1: public ActionResult List()
   2:         {
   3:             NorthwindDataContext db = new NorthwindDataContext();
   4:             var cats = from cat in db.Categories
   5:                        select new
   6:                        {
   7:                            cat.CategoryID,
   8:                            cat.CategoryName
   9:                        };
  11:             return Json(cats);
  12:         }
  14:         public ActionResult Products(int id)
  15:         {
  16:             NorthwindDataContext db = new NorthwindDataContext();
  17:             var prods = from prod in db.Products.Where(cat => cat.CategoryID == id)
  18:                         select new
  19:                         {
  20:                             prod.ProductID,
  21:                             prod.ProductName,
  22:                             prod.UnitPrice,
  23:                         };
  24:             return Json(prods);
  25:         }

As you can see the return type is Json and passing in the model data of what I need…as opposed to saying return View([modelData]).  I now get Json formatted data as a return result.  Great, now how to consume them?

Within Silverlight, we know we can consume Json data and we can take advantage of that capability to bring MVC and Silverlight together.  First let’s look at my layout UI code for the Silverlight application…it’s basically going to be a cascading ListBox view:

   1: <UserControl x:Class="SilverMvc.Page"
   2:     xmlns="http://schemas.microsoft.com/winfx/2006/xaml/presentation" 
   3:     xmlns:x="http://schemas.microsoft.com/winfx/2006/xaml">
   4:     <Grid x:Name="LayoutRoot" Background="White">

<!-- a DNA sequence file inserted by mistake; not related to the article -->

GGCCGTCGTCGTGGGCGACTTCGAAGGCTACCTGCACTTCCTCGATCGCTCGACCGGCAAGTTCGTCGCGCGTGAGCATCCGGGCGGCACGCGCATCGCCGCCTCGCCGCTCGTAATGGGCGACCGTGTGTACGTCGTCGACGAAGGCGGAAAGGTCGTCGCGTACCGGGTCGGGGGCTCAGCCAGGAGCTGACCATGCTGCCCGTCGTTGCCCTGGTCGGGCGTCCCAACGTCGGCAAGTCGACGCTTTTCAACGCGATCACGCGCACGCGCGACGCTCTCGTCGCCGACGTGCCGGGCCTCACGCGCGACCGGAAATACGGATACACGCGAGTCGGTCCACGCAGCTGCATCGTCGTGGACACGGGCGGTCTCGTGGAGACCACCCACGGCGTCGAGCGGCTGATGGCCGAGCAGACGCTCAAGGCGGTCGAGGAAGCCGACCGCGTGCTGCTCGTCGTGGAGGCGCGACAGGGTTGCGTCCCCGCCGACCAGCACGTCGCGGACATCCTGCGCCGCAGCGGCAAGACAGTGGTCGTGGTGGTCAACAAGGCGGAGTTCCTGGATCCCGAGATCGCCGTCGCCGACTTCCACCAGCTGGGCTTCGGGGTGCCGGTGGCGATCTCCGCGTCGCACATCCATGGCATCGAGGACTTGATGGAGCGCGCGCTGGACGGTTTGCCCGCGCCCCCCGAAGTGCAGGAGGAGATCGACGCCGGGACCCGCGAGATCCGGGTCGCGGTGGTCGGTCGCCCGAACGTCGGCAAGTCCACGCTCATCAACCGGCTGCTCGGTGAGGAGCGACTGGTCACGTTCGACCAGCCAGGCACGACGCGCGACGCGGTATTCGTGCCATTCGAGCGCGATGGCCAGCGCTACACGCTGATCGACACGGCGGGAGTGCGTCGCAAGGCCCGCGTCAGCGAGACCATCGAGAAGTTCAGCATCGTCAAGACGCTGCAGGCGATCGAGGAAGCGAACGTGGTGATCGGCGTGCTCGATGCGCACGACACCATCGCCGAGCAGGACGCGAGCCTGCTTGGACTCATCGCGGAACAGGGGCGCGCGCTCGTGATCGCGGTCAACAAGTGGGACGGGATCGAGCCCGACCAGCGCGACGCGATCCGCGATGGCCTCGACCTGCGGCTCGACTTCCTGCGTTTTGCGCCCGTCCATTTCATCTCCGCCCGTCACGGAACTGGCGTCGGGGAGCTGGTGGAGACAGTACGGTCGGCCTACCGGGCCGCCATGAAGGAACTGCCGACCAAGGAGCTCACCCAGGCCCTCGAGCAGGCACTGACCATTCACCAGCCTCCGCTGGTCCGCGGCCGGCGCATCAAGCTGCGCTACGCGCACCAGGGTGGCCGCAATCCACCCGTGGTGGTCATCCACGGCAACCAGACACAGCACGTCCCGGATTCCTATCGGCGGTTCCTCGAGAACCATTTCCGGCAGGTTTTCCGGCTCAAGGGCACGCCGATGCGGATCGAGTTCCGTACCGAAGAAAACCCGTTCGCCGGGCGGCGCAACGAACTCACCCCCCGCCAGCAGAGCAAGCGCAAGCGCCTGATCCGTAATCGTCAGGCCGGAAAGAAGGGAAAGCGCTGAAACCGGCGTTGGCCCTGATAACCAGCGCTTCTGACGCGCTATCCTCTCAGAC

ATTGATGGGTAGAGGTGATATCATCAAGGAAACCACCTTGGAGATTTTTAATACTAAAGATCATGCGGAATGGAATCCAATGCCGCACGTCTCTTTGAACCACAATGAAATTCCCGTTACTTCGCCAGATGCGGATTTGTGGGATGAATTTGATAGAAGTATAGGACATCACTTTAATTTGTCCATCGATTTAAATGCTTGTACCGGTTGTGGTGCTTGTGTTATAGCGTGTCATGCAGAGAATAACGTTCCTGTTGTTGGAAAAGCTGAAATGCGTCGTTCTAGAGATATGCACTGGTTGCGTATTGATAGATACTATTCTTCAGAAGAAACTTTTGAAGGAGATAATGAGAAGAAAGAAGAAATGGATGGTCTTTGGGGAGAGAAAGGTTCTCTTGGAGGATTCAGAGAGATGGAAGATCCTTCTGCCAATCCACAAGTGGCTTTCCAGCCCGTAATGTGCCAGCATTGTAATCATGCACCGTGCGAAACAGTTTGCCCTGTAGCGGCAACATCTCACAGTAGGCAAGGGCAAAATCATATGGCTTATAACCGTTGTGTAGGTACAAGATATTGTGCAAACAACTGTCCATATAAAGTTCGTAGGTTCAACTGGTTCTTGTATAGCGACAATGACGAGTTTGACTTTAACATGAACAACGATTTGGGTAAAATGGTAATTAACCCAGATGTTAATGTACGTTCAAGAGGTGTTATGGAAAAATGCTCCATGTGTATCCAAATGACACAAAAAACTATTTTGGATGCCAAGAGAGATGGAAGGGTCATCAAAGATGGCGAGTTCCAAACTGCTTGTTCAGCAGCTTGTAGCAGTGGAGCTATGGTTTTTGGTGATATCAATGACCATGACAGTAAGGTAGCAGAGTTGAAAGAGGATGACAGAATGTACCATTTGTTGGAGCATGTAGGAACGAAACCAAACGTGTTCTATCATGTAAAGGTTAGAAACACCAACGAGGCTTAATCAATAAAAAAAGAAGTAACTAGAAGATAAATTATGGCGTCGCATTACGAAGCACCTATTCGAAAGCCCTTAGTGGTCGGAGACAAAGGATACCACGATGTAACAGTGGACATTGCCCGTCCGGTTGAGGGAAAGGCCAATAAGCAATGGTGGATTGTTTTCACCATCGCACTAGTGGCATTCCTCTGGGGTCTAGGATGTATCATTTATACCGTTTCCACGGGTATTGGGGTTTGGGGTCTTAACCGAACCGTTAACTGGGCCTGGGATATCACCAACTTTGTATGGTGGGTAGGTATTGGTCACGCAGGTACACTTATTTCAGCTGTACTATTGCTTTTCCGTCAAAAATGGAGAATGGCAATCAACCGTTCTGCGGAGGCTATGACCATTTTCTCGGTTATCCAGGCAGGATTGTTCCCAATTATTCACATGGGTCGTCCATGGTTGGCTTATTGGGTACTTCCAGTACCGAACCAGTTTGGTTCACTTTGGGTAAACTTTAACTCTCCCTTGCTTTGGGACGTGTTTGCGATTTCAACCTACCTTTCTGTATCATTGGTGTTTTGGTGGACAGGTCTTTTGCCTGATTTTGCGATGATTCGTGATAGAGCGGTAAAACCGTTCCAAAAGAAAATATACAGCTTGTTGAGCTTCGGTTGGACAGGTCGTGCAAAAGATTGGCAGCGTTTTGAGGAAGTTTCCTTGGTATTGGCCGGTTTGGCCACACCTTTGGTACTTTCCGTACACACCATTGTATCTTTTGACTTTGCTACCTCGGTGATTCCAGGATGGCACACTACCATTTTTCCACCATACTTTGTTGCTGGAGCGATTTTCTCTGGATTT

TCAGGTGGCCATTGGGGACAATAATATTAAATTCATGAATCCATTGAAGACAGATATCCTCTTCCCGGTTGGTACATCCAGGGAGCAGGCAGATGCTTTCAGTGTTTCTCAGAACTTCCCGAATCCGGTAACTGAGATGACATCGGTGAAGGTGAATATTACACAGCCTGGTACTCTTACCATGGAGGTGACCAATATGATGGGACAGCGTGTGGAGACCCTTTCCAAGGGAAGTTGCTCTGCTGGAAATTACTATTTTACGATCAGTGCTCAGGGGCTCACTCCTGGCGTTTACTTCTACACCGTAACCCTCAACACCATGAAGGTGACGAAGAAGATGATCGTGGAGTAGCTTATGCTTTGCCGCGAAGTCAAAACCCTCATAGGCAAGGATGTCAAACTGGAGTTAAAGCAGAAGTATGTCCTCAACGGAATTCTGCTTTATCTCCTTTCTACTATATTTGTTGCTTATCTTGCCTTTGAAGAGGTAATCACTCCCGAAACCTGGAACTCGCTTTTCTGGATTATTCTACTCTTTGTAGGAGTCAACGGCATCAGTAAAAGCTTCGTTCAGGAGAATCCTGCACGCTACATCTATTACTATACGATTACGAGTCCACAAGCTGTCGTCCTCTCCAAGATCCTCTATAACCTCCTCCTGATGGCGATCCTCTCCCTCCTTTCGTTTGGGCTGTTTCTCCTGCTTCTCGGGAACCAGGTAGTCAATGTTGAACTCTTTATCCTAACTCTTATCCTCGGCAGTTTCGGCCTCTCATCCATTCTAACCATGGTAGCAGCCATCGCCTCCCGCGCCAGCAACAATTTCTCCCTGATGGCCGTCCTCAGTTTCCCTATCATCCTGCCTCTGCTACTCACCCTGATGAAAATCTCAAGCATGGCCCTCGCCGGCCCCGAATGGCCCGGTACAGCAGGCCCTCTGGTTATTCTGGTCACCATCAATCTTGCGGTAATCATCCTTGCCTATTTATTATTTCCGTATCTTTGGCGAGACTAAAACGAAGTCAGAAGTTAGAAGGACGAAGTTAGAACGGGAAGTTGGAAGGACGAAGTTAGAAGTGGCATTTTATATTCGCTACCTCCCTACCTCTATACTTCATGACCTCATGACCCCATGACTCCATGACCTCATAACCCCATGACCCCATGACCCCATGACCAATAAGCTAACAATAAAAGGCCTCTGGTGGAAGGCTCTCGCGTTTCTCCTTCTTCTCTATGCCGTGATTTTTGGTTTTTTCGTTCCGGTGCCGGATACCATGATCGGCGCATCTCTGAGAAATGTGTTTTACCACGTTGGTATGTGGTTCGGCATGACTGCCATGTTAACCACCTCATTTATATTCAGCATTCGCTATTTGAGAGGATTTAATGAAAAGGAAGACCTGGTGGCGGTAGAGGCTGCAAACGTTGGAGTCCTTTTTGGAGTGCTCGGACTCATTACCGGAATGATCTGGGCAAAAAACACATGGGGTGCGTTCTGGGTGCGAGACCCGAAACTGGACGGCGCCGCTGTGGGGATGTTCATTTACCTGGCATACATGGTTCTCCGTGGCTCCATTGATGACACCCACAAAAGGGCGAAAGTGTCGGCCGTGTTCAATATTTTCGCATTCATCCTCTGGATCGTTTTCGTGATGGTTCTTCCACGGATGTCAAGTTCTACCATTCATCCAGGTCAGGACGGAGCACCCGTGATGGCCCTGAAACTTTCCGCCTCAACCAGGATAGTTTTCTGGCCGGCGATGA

5:         <StackPanel Orientation="Horizontal">
   6:             <StackPanel Orientation="Vertical" Margin="0,0,25,0" x:Name="CategoryListing">
   7:                 <TextBlock Text="Select a category..." FontWeight="Bold" />
   8:                 <ListBox Width="200" Height="150" x:Name="CategoryList" ItemsSource="{Binding}" SelectionChanged="CategoryList_SelectionChanged" />
   9:             </StackPanel>
  10:             <StackPanel Orientation="Vertical" Margin="0,0,25,0" x:Name="ProductListings" Visibility="Collapsed">
  11:                 <TextBlock Text="Select a product..." FontWeight="Bold" />
  12:                 <ListBox Width="200" Height="150" x:Name="ProductList" SelectionChanged="ProductList_SelectionChanged" />
  13:             </StackPanel>
  14:             <StackPanel Orientation="Vertical" x:Name="ProductDetail" Visibility="Collapsed">
  15:                 <TextBlock Text="Product Details:" FontWeight="Bold" />
  16:                 <Grid>
  17:                     <Grid.RowDefinitions>
  18:                         <RowDefinition Height="Auto" />
  19:                         <RowDefinition Height="Auto" />
  20:                     </Grid.RowDefinitions>
  21:                     <Grid.ColumnDefinitions>
  22:                         <ColumnDefinition Width="Auto" />
  23:                         <ColumnDefinition Width="Auto" />
  24:                     </Grid.ColumnDefinitions>
  25:                     <TextBlock Grid.Column="0" Grid.Row="0" Text="Product Name: " />
  26:                     <TextBox Width="200" Grid.Column="1" Grid.Row="0" Text="{Binding Path=ProductName, Mode=TwoWay, NotifyOnValidationError=True, ValidatesOnExceptions=True}" HorizontalAlignment="Left" VerticalAlignment="Top" />
  27:                     <TextBlock Grid.Column="0" Grid.Row="1" Text="Unit Price: " />
  28:                     <TextBox Width="200" Grid.Column="1" Grid.Row="1" Text="{Binding Path=UnitPrice, Mode=TwoWay, NotifyOnValidationError=True, ValidatesOnExceptions=True}" HorizontalAlignment="Left" VerticalAlignment="Top" />
  29:                 </Grid>
  30:             </StackPanel>
  31:         </StackPanel>
  32:     </Grid>
  33: </UserControl>

Where one selection drives the next portion of the layout, etc.  You can see that I have several {Binding} statements in there as well as some selection changed handlers.  Let’s look at what happens on Loaded of the app:

   1: void Page_Loaded(object sender, RoutedEventArgs e)
   2:         {
   3:             WebClient mvc = new WebClient();